Chester County remained the hardest-hit region, but also was getting much of the attention.
By evening, about 3 percent of the homes and businesses in Malvern still had no power, down from 30 percent earlier in the day.
Overall, about 45 percent of Peco's 1.6 million customers went without power at some point since Wednesday's ice storm. Workers have come from across the country to help, with crews from New Jersey's PSE&G joining the effort.
Crews are continuing to work through the cold nights, with some pulling 16-hour shifts, Armstrong said. With service restored in many of the region's most heavily populated areas, they are now restoring power for smaller numbers of customers, he said.
In one stretch of Yellow Springs Road in Malvern, where 20 poles came down in the storm, dozens of workers had been working for more than two days to rebuild the system. The area has fewer than 100 customers, Armstrong said.
"This is the type of damage we're dealing with," he said. "It's significant."
Peco also invited customers to public forums at several locations in Bucks, Chester and Montgomery Counties. Over the course of three days, 1,423 people visited to ask questions, Armstrong said.
Monday's light snow slowed travel times for crews, but otherwise did not hamper efforts. Armstrong said Peco was bracing for the possibility of more snow this week and hoping to have power restored for all customers before the next storm hits.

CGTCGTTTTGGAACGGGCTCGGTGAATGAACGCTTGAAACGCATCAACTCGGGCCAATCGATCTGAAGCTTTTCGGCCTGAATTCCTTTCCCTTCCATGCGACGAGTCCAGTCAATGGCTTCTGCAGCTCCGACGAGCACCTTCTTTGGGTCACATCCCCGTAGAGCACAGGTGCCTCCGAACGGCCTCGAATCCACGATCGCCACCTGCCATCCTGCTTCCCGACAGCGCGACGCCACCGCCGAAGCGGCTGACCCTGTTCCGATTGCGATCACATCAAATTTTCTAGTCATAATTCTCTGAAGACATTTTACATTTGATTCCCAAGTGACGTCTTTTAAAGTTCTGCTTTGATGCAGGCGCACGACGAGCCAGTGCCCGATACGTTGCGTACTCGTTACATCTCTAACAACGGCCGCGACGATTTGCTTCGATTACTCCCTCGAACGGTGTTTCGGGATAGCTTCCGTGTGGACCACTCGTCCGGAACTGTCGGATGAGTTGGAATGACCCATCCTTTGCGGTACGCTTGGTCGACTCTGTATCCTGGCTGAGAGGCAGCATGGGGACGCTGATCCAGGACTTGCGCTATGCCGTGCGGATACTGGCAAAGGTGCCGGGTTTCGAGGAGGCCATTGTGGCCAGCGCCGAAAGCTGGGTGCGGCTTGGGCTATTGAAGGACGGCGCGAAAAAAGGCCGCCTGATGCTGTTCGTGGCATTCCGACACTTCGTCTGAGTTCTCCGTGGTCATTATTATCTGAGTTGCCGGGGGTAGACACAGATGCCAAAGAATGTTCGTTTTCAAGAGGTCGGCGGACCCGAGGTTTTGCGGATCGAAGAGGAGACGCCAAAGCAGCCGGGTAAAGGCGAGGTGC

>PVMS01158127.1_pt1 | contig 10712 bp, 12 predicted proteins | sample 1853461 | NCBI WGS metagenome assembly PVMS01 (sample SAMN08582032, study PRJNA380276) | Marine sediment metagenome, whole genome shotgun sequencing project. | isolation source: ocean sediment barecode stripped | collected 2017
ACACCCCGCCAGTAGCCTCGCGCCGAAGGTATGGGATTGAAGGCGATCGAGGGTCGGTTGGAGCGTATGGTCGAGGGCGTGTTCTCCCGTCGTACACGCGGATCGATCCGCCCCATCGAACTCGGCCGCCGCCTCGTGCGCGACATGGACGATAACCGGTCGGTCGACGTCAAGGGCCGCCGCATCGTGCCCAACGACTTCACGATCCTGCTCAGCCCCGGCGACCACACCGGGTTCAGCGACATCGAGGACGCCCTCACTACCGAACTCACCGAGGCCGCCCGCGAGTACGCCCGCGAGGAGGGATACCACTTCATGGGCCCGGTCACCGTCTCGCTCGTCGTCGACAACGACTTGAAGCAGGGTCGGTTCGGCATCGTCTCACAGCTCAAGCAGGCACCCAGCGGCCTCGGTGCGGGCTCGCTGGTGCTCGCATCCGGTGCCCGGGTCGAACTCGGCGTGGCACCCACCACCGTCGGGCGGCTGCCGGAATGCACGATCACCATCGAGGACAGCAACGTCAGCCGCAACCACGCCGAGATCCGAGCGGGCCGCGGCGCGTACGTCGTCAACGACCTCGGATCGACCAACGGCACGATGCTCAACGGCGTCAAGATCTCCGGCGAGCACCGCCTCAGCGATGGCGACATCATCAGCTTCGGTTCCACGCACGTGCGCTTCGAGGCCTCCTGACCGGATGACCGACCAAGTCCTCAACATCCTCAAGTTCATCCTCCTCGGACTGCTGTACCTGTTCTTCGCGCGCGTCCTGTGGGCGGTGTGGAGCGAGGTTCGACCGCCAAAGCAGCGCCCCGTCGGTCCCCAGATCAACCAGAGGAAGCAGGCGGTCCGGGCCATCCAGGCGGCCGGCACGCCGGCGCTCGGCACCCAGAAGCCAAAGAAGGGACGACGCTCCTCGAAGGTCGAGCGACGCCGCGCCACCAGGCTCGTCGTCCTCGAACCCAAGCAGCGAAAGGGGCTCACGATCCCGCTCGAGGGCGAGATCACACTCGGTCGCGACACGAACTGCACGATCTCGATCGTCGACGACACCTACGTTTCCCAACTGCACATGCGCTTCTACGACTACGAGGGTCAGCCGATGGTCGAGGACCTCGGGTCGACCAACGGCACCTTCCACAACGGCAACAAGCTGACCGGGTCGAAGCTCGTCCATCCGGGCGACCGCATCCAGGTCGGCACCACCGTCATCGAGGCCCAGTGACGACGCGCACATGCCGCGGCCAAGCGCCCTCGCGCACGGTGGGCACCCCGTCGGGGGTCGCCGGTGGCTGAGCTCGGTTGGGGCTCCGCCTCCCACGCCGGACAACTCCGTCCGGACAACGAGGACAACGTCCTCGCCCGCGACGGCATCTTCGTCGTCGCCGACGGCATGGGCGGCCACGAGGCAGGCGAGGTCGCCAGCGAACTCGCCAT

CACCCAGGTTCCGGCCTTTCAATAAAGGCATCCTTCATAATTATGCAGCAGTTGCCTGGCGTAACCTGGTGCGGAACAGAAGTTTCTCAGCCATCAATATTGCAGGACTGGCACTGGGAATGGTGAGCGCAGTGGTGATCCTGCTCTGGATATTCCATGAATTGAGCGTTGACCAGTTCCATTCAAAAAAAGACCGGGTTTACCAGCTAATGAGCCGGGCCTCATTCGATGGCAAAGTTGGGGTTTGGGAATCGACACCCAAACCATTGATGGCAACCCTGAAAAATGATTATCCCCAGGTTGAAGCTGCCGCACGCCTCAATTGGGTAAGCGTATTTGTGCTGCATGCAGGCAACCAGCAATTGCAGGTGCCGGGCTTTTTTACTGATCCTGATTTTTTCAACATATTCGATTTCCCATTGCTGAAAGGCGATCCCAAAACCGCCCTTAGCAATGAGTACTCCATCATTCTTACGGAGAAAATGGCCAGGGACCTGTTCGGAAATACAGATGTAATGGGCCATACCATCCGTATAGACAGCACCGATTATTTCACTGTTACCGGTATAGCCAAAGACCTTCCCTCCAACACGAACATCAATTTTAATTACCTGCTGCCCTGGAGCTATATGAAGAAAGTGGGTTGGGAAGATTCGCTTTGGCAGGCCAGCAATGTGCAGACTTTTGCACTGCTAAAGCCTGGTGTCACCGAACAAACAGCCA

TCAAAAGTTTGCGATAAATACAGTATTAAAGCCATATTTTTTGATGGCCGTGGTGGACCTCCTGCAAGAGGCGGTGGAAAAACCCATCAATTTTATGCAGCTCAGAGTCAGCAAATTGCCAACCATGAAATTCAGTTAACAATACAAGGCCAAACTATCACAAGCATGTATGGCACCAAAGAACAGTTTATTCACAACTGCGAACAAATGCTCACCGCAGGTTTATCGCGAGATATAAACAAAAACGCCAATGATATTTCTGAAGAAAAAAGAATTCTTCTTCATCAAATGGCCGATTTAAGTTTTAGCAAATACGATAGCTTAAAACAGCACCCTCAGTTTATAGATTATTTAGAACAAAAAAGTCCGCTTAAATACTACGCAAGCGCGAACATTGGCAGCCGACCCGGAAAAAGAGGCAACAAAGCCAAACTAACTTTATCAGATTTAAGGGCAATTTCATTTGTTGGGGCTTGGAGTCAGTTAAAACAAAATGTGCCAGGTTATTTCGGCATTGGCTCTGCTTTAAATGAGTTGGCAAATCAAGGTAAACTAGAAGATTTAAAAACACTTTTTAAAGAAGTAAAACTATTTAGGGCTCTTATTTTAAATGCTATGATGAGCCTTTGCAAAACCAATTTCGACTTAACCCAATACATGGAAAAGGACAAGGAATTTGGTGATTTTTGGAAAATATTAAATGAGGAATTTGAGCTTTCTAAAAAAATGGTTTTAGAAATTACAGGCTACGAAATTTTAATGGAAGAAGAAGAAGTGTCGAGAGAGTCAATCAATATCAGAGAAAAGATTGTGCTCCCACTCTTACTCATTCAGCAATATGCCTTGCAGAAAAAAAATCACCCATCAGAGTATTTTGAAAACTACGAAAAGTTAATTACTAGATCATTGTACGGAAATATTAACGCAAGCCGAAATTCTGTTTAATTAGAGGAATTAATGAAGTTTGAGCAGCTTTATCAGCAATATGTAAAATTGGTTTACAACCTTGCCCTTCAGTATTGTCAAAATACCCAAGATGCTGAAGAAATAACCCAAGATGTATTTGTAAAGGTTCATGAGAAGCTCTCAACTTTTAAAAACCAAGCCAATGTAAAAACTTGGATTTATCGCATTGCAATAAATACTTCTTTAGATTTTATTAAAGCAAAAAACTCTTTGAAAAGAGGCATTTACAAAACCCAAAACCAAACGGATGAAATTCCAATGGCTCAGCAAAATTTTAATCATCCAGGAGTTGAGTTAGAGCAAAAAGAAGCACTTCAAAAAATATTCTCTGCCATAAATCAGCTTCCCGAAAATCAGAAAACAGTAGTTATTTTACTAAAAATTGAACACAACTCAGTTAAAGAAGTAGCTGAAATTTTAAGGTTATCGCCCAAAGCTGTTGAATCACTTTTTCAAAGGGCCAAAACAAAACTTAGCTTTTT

"We're watching this closely," he said.
Roland Watson, who lives in Malvern with his wife and dog, got his first piece of encouraging news since the lights and heat went out in their home Wednesday: Peco told him Monday that a crew had been assigned to their project.
"I was pretty pleased to hear that after five days," he said. "So we're hoping that the power will come on at some point."
The storm took down five huge trees on Sugartown Road, where he lives, and Sunday, he and his wife watched a team of workers clear the road of timber and brush.
Still, hours passed with no sight of a utility truck, he said. By evening, as the rest of the town was restored, he and his wife still waited for power.
They have been using their cast-iron stove to heat the house, Wilson said, and sleeping under layers of sleeping bags and blankets. But the nights are getting progressively colder.
They planned to sleep by the stove, he said, if the power wasn't restored by bedtime.